Lawyers may be verbose, but they’re precise; what they write is supposed to be unambiguous. When reading a document from a lawyer, the ambiguity typically comes, not from what’s written, but from what’s left out. For example, let’s take a look at the letter that President Trump’s lawyers wrote suggesting that he’s got no financial ties to Russia worth worrying about.
Claims about Russia and Trump refuse to die, from the FBI’s investigation of whether the Trump campaign colluded with Russia, to last night’s question of whether he inappropriately revealed classified information in an Oval Office meeting with the Russian ambassador.
Trump has attempted to put the financial elements of these speculations to rest with a letter from his tax lawyers. Like any legal document, it’s precise, and it’s actually clearer than most. But let’s take a look at what it doesn’t say as well. Translation is mine. I’ve bolded words that leave loopholes open.
Sheri A. Dillon Tax Partner
William F. Nelson Tax Partner
March 8, 2017
President Donald T. Trump
1600 Pennsylvania Avenue
NW Washington, DC 20.500
Re: Transactions with Russian counterparties reported on your U.S. federal income tax returns
Dear President Trump:
We, Sheri Dillon and William Nelson, have served as tax counsel to you and The Trump Organization (“TTO”) continuously since 2005. As such, we are familiar with your U.S. federal income tax returns and with transactions that are reported on your returns. In this capacity, you have asked us to review your returns for the past 10 years. Following such review, we hereby confirm the following facts:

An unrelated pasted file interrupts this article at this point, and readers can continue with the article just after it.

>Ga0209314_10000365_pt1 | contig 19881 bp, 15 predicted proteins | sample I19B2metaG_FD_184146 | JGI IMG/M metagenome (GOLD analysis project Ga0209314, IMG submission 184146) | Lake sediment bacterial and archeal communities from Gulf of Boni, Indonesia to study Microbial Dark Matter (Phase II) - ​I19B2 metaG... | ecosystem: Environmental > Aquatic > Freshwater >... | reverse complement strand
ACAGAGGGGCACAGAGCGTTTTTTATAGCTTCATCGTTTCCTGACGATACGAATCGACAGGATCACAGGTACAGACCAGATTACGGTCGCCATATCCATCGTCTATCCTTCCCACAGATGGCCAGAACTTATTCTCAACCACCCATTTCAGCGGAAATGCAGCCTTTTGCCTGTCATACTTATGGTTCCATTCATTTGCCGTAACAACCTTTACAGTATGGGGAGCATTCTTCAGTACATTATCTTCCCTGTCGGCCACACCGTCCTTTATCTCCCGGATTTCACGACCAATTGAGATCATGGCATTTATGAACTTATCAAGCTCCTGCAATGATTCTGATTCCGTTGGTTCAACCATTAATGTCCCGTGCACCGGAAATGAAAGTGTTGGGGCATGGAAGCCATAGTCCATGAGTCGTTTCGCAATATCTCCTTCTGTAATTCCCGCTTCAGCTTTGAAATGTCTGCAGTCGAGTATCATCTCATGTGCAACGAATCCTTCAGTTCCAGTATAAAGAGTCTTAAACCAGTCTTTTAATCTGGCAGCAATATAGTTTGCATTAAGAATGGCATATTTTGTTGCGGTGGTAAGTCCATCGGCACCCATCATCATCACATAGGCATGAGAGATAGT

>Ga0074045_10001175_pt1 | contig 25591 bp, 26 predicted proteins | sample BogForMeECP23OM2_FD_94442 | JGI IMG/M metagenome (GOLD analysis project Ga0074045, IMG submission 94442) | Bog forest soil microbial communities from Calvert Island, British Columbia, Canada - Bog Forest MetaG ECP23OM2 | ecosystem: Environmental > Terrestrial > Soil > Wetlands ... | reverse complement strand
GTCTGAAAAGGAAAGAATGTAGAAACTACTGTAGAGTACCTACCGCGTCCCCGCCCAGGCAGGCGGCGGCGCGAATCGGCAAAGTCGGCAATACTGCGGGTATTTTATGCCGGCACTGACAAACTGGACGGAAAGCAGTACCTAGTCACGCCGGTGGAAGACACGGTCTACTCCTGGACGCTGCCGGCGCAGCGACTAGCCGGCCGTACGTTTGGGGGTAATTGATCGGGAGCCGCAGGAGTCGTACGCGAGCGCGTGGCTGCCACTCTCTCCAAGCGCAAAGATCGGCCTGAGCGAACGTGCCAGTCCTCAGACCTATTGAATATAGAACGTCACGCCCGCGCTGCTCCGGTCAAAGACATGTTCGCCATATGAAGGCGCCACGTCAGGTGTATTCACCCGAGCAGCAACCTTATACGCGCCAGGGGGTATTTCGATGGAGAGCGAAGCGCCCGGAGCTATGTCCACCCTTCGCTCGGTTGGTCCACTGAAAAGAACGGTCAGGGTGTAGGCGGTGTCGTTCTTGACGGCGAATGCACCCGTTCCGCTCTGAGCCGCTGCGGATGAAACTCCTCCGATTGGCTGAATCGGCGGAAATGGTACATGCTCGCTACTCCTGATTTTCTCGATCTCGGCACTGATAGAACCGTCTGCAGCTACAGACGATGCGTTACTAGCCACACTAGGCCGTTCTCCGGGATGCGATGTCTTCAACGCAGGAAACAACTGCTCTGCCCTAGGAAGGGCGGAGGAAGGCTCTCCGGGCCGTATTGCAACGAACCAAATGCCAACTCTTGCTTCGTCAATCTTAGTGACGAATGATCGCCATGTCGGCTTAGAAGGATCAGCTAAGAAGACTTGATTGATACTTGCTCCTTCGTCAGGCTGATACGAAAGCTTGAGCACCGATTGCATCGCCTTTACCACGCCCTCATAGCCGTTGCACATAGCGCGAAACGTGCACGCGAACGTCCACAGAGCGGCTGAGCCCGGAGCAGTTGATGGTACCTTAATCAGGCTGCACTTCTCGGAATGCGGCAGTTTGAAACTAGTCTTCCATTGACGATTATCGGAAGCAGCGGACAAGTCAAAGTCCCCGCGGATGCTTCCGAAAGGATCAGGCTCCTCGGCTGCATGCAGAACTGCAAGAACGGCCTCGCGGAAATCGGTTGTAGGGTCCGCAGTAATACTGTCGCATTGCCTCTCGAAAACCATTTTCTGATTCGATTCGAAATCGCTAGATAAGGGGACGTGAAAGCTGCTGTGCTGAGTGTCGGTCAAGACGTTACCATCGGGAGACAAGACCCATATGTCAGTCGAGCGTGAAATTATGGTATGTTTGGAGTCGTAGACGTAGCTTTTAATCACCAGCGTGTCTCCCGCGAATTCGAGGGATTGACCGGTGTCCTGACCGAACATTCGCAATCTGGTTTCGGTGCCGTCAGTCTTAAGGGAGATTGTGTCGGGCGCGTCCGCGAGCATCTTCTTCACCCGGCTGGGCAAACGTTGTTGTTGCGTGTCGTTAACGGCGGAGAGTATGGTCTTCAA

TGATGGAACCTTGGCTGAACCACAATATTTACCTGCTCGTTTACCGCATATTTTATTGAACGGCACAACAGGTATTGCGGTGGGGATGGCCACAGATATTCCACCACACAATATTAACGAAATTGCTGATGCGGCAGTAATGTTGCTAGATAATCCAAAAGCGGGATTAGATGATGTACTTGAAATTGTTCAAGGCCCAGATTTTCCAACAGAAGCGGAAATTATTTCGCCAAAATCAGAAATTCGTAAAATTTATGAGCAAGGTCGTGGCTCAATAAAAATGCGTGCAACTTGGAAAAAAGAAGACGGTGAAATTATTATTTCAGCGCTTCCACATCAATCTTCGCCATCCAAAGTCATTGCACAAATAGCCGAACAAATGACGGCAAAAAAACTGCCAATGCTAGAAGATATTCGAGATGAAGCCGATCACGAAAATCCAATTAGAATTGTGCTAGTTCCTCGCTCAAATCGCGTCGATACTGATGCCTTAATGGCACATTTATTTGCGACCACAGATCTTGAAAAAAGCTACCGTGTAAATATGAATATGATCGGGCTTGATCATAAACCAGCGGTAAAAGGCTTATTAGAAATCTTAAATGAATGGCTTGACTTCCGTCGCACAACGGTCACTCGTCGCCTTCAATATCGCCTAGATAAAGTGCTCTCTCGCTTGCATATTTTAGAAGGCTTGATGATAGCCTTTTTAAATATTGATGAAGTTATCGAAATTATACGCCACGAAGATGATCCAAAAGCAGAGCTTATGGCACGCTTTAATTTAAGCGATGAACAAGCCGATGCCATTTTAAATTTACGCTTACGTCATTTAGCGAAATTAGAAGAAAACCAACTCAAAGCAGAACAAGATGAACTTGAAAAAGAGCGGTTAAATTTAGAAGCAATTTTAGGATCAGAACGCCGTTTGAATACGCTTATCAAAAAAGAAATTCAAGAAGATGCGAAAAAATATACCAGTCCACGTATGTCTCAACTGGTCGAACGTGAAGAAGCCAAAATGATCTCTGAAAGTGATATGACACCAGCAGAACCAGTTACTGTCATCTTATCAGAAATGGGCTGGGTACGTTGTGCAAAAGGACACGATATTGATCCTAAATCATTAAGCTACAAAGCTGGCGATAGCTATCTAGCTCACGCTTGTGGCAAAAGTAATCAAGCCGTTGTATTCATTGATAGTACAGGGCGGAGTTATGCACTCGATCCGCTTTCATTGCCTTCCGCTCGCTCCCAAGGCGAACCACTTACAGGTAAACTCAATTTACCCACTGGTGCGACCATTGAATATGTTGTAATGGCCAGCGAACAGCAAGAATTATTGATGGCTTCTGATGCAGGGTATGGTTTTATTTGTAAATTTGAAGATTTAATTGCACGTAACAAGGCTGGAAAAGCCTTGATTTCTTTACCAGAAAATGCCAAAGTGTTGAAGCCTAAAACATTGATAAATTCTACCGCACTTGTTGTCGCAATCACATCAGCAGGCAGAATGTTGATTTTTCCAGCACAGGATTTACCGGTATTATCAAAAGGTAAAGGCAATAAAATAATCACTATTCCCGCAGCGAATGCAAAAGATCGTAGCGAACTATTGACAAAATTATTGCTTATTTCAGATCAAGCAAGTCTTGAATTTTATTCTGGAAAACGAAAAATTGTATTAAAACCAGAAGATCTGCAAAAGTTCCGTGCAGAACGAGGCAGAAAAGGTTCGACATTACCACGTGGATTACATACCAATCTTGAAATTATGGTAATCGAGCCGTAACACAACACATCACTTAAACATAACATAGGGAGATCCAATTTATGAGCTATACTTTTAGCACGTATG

Translation: We reviewed your tax returns, which we’ve helped with in the past. The statements here reflect what we found in our review. We’re not saying how we conducted this review or how thorough it is. And we’re not talking about transactions that are not reported on the returns.
As disclosed in your most recent Executive Branch Personnel Financial Disclosure Report (OGE Form 278e), filed on May 16, 2016, you hold interests as the sole or principal owner in more than 500 separate entities. These entities are collectively referred to and do business as TTO. Because you operate these businesses almost exclusively through sole proprietorships, S-corporations, and/or partnerships, your personal federal income tax returns reflect income that is earned by these entities and interest that is paid or received by these entities, as well as income that you directly earned or interest that you paid or received.
Translation: What you are about to read reflects only income derived from partnerships and similar entities. It does not reflect any benefits that do not generate income, such as increases in the capital value of assets.
With a few exceptions — as detailed below — your tax returns do not reflect (1) any income of any type from Russian sources, (2) any debt owed by you or TTO to Russian lenders or any interest paid by you or TTO to Russian lenders, (3) any equity investments by Russian persons or entities in entities controlled by you or TTO, or (4) any equity or debt investments by you or TTO in Russian entities.